OSFI has republished a puff-piece written for Central Banking magazine, titled Lessons for Banking Reform: A Canadian Perspective, by Carol Ann Northcott & Graydon Paulin of the Bank of Canada and Mark White of … OSFI.
Credit for Canada’s performance throughout the crisis is given to:
- High levels of capital
- A rational mortgage market
- relatively low Loan-to-Value
- Recourse to borrower
- Non-deductability of interest
- Assets-to-Capital (ACM) multiple control
- lack of competition from shadow banks
- The wise and beneficient supervision of those sadly underpaid geniuses (genii?) at OSFI
Not much meat on these bones, frankly. I would have been much more interested in a solid analysis of just WHY we were so lucky. Why weren’t the banks up to their necks in sub-prime paper, like everybody else? Was it the ACM? Was it because Canadian banking is such a profitable rent-extraction machine that banks didn’t need to lever up on Sub-prime at LIBOR+50? I find the idea that “Canadian Bankers are Smart” rather difficult to swallow. We nearly went bust in the MBA crisis of the 1980’s … we’ll find something else soon, don’t fret.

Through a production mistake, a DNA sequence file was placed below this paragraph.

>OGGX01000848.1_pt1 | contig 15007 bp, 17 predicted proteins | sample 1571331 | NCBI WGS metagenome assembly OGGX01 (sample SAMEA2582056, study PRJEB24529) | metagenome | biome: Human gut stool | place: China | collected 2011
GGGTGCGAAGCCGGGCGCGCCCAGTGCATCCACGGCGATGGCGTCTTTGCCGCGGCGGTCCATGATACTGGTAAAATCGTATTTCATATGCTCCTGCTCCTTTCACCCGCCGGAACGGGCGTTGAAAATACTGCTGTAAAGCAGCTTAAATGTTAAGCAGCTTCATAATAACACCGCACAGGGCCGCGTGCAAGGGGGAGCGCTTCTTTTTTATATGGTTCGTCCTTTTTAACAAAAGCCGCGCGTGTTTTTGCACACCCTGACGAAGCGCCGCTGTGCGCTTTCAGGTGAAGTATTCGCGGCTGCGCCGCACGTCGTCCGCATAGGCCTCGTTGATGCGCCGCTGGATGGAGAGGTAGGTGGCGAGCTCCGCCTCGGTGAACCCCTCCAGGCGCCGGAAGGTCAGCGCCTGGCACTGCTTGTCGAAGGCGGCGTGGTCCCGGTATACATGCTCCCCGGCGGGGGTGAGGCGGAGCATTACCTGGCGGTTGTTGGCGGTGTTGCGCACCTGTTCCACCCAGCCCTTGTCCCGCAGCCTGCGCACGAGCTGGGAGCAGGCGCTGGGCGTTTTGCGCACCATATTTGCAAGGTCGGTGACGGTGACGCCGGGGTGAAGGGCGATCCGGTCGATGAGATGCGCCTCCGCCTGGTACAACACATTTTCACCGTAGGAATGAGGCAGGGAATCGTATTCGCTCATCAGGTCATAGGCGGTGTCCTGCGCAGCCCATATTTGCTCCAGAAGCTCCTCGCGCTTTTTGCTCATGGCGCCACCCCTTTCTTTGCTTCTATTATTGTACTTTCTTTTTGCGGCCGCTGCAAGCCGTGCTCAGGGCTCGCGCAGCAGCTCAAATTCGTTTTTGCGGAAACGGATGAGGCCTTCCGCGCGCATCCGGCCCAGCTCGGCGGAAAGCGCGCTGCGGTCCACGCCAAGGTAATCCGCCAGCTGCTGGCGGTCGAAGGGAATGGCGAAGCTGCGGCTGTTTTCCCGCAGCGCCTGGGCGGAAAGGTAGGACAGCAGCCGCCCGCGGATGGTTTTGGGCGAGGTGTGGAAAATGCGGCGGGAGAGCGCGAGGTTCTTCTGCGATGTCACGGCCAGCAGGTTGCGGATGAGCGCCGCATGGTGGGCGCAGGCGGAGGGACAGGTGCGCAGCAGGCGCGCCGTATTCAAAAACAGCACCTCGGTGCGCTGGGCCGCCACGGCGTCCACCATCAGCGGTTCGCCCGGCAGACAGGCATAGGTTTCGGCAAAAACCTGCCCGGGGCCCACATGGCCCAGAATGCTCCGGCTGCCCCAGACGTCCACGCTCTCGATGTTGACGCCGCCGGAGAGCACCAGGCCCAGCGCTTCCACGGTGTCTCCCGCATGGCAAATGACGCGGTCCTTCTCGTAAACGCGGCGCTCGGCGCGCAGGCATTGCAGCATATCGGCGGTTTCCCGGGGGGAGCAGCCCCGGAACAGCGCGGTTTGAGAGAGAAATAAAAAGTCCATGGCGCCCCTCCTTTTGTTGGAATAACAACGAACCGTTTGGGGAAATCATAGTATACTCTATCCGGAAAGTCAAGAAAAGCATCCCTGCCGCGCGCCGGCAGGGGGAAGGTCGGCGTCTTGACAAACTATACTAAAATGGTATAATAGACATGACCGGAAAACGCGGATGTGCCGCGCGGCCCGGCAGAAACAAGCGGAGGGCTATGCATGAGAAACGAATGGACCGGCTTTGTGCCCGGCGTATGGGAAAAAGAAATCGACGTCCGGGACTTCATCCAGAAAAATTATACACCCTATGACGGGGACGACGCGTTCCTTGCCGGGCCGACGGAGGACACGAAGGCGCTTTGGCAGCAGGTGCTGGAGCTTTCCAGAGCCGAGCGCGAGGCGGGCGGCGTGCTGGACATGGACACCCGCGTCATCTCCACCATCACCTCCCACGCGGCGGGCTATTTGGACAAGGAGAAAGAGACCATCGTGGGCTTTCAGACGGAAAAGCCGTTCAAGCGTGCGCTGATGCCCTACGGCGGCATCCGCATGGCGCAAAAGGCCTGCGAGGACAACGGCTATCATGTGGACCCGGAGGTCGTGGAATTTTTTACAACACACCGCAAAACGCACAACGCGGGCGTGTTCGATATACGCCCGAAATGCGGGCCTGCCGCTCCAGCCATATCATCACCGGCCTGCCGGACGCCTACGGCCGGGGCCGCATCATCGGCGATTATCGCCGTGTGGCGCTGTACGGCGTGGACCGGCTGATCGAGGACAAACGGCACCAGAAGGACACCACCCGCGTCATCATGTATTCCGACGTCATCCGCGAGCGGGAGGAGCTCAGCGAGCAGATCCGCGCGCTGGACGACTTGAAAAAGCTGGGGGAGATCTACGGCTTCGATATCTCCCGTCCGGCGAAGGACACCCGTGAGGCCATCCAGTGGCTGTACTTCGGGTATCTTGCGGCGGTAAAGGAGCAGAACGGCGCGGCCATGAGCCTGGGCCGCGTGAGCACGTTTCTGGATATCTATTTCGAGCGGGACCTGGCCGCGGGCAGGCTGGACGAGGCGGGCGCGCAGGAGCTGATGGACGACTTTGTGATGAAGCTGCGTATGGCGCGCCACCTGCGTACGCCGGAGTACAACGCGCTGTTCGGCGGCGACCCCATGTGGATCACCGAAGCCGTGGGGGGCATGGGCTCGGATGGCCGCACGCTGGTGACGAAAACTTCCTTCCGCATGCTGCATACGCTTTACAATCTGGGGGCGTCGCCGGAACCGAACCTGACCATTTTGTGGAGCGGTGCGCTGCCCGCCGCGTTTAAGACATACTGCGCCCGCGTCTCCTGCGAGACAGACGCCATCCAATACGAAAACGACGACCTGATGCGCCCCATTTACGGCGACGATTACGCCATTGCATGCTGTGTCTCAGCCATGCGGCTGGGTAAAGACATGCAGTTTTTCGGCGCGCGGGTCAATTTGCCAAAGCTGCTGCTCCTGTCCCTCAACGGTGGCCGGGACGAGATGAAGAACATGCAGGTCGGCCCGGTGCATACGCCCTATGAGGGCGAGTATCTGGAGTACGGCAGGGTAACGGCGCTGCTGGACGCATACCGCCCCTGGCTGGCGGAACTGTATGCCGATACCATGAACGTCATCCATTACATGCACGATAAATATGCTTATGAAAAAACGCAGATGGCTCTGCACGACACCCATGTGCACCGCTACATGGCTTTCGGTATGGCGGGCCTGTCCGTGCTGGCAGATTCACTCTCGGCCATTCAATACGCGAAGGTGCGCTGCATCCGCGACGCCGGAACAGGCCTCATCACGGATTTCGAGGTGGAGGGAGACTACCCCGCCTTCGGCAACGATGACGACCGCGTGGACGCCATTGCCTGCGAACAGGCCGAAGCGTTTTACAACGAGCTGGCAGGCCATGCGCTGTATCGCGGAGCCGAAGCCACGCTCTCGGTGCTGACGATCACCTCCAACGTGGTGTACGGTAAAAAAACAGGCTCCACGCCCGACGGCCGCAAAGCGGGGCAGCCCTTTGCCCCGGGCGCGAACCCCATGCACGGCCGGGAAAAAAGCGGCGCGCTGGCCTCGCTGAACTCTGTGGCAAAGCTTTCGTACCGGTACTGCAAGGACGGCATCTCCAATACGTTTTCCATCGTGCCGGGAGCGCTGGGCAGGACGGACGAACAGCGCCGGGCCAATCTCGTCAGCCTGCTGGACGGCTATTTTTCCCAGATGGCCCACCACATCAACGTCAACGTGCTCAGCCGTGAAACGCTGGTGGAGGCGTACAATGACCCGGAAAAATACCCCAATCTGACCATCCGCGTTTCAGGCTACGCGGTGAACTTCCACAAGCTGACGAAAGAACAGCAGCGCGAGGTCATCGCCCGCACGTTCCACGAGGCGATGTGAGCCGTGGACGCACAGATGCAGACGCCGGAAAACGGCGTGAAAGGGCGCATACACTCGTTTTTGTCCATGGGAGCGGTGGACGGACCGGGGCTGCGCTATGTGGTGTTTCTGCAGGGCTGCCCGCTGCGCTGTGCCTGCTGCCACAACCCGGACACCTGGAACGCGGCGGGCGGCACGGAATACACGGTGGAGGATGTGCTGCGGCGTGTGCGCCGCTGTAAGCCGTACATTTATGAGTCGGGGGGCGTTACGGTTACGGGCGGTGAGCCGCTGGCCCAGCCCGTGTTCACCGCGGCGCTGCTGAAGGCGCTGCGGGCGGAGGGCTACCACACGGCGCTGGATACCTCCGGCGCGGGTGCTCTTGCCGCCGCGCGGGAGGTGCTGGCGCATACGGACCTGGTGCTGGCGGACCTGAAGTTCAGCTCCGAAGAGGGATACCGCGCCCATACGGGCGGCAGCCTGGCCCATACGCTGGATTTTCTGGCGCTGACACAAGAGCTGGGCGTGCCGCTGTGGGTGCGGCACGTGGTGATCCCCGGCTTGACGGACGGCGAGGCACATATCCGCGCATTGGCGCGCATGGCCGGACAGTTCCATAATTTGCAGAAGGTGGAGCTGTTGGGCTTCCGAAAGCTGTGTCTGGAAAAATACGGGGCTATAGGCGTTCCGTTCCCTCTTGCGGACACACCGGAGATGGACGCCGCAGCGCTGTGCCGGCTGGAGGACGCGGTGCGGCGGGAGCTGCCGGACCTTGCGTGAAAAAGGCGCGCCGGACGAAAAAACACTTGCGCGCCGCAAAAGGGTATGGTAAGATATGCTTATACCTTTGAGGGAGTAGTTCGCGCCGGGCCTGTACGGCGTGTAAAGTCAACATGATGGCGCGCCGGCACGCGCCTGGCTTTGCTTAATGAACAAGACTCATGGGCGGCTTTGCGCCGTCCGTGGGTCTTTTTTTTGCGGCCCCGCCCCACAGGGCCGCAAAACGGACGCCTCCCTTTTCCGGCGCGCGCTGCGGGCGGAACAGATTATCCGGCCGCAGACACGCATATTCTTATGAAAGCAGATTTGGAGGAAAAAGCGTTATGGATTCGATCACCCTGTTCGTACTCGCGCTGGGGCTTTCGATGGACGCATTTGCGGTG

And why are we so highly capitalized, anyway? It has been very useful in the downturn, there’s no denying that … but what are the net, through-the-cycle cost/benefits of tying up a lot of capital in the banking system?